It has, says Toyota, resulted in an increase in orders while it can show clear evidence of an improvement in customer satisfaction. It also links into the environmental policy by reducing car movements and, therefore, reducing emissions.

So far, six leasing companies, including several in the FN50 top 10, have signed up; the plan now is to get more providers on board.

No furloughs

Like every manufacturer, Toyota was knocked off course by Covid-19, which delayed its localisation expansion and its fleet growth aspirations, although it decided not to furlough any of its team.

“We wanted to be there for our customers when they needed us,” Ferma explains. 

“It also meant we did see orders coming in from businesses that were still open, including some new orders.”

While it remains far too early to begin forecasting long-term changes to the market, Ferma says interest in hybrid has increased during the course of the year.

“As people come out of petrol and diesel, they are coming into hybrid,” he says. “We have 22 models in our range, so we are gaining share in fleet. Our leasing volume is up 12% in a market down 28%.”

We are starting to see a lot more interest in hydrogen in some sectors, but it depends on the infrastructure. We are seeing cities investing in hydrogen buses and that will have a positive knock-on effect on the market – Stuart Ferma

The powertrain strategy is now focusing on a mix of options. Toyota’s plug-in hybrid range expands with next year’s Rav4, while the Mirai hydrogen fuel cell will also hit showrooms in 2021. Also on the launchpad are the Lexus UX 300e pure electric car (available to order now), Proace electric van (both due in 2021), Proace City electric compact van (2022) and, not ignoring the self-charging option, the seven-seat Highlander hybrid SUV.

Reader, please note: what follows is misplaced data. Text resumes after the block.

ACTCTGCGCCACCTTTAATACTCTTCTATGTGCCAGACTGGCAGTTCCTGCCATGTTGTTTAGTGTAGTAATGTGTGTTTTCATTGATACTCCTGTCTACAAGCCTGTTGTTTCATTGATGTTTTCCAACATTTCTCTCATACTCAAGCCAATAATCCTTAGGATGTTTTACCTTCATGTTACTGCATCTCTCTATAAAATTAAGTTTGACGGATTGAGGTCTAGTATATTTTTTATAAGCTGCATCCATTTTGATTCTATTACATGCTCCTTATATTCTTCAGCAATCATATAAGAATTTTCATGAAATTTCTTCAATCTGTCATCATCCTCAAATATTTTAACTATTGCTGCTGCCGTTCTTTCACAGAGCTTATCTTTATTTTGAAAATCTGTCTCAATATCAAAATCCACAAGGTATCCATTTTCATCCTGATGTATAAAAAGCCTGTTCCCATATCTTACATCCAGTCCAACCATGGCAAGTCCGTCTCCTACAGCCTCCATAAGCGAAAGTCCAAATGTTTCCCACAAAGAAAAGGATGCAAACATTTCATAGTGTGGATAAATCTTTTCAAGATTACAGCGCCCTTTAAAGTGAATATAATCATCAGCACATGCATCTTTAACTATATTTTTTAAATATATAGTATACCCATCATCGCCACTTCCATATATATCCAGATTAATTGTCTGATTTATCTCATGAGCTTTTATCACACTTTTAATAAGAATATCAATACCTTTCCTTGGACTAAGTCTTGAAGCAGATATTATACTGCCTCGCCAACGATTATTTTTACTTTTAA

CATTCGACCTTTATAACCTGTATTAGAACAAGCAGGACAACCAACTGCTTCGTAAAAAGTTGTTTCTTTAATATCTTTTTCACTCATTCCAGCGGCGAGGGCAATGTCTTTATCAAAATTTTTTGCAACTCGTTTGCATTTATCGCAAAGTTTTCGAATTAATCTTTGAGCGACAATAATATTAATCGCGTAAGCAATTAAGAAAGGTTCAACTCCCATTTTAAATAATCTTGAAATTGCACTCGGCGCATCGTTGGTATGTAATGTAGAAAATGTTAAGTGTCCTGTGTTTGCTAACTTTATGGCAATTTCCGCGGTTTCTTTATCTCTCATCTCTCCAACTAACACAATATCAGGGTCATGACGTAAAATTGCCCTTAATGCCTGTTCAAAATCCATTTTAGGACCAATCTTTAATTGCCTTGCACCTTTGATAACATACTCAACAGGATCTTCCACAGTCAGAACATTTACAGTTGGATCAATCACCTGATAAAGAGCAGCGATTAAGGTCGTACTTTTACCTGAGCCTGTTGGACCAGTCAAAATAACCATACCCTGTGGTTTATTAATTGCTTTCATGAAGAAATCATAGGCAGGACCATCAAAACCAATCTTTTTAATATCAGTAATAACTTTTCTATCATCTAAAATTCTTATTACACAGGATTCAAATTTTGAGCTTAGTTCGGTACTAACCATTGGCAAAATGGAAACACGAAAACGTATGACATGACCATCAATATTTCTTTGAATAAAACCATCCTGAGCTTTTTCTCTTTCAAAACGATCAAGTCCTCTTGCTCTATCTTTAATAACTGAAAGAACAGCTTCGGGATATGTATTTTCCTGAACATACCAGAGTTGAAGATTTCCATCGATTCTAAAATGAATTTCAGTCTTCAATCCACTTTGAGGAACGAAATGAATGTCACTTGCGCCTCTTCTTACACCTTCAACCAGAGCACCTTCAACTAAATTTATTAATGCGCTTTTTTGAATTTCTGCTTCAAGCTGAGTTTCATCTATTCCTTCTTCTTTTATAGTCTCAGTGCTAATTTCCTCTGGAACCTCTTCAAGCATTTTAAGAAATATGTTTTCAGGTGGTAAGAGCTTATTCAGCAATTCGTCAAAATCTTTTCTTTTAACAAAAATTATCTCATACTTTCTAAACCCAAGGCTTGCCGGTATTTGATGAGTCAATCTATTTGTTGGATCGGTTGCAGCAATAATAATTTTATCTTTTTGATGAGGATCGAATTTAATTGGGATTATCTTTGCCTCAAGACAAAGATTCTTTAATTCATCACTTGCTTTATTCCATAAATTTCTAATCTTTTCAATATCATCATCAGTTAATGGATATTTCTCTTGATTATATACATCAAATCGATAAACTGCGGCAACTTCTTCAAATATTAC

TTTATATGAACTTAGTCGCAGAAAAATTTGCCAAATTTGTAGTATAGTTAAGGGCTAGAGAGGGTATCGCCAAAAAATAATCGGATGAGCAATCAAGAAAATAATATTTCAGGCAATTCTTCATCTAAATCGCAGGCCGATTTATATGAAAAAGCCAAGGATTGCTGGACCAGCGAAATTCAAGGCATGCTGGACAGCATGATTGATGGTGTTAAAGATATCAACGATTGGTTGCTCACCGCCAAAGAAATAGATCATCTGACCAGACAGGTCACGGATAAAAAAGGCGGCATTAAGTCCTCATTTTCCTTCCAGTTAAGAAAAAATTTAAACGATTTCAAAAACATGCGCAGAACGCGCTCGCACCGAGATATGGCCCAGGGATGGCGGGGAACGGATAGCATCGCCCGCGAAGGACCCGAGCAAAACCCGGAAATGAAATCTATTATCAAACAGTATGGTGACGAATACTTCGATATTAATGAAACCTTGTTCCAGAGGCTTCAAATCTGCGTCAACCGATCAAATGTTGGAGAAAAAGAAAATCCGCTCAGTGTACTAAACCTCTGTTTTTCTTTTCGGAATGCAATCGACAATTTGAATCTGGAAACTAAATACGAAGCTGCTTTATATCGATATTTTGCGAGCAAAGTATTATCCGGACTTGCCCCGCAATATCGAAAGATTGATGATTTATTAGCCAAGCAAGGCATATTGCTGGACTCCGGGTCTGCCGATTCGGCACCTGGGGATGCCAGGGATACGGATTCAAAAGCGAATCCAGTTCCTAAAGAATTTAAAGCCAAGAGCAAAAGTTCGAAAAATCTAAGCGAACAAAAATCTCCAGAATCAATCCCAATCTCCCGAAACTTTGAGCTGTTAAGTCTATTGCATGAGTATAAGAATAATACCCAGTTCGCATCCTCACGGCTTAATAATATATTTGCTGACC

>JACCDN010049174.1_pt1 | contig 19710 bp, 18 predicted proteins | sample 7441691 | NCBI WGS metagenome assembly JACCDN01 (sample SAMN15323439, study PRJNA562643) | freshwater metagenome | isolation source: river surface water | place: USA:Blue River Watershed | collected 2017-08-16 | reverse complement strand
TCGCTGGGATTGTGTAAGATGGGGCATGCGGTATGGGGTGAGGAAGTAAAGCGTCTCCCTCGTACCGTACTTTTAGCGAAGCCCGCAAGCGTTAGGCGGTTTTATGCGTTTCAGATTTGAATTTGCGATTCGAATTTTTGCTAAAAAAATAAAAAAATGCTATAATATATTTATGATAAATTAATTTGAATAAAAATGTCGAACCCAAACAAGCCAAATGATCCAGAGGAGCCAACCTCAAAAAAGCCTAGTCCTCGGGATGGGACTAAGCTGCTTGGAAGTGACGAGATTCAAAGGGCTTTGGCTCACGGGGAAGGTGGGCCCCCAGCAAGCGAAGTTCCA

Yet, despite the clear environmental agenda, diesel is not off the table; it still powers the Hilux pick-up.

“It’s about having the right mix for the market and our customers,” says Ferma. “There isn’t a winner-takes-all technology.

“However, there will be higher demand for electric and hydrogen going forward. This will be down to customer demand and usage, infrastructure and legislation.”

Self-charging hybrid

Clarity of message has been a Toyota priority ever since the early days. More recently, it has coined the phrase ‘self-charging hybrid’ to describe its hybrid models – not without some criticism from industry pundits – while it has now started calling the Mirai hydrogen fuel cell an electric car powered by hydrogen.

“We try to explain what the vehicle does in the description, for example, zero emission,” Ferma says. “It makes it clearer what it does. Hydrogen is a modular hybrid system.”

He adds: “We are starting to see a lot more interest in hydrogen in some sectors, but it depends on the infrastructure. We are seeing cities investing in hydrogen buses and that will have a positive knock-on effect on the market.”

Toyota has worked closely with the leasing companies for many years to ensure their residual analysis and maintenance forecasts on hybrid match its own expectations. 

With reduced tyre, brake and clutch wear, hybrids should have a pricing advantage that is, says Ferma, not yet fully recognised by the leasing sector.

However, they do enjoy a competitive position for residual values (often 10 percentage points higher than ICE rivals over three years), helped by Toyota’s used car programme. Some of its volume comes from the strategic deals with rental companies.

“We have a healthy mix of business and that includes rental. Done in the right way, it’s an important part of getting customers close to our product,” Ferma says.

“We also look at the second use of the vehicle and how we can build demand and that has helped us to increase our residual values.”